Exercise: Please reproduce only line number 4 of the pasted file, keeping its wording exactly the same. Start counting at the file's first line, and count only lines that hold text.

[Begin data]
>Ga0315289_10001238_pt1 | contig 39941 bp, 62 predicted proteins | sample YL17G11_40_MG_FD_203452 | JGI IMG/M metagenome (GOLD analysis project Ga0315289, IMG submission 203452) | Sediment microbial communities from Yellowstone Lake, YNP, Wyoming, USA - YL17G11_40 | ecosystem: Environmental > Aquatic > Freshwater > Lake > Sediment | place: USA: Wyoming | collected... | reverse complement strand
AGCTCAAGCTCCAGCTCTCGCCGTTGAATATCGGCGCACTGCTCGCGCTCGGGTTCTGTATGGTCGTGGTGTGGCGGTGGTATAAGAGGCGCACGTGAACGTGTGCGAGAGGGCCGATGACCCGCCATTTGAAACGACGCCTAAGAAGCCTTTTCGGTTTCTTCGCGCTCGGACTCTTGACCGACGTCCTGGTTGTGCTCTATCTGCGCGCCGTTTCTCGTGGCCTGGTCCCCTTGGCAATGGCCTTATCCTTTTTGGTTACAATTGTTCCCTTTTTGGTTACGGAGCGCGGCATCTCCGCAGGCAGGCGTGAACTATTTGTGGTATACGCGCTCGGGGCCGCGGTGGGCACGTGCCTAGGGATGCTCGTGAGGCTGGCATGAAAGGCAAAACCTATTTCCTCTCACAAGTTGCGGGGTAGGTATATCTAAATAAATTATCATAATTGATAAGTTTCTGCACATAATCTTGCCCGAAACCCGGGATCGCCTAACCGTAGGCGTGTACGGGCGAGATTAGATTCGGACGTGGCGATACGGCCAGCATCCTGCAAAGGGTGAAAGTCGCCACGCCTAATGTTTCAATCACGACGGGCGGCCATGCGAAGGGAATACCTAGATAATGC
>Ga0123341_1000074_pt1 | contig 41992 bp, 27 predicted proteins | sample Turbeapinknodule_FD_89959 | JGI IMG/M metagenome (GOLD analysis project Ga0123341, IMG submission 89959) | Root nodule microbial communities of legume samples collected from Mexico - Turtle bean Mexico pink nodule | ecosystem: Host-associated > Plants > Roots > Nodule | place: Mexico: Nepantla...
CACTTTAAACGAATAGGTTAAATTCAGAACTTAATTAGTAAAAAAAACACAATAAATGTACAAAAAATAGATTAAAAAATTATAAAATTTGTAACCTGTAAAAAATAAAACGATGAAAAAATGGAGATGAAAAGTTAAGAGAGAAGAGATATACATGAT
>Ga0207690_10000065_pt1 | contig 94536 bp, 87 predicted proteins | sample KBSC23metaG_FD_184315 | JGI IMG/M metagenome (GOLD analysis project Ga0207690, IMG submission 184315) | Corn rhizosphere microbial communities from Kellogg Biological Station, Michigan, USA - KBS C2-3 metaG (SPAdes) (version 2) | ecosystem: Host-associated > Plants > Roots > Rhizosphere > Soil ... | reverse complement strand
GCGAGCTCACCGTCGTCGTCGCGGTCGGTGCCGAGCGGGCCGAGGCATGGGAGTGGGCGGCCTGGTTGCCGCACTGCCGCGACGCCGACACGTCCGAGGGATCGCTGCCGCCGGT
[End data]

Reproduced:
CACTTTAAACGAATAGGTTAAATTCAGAACTTAATTAGTAAAAAAAACACAATAAATGTACAAAAAATAGATTAAAAAATTATAAAATTTGTAACCTGTAAAAAATAAAACGATGAAAAAATGGAGATGAAAAGTTAAGAGAGAAGAGATATACATGAT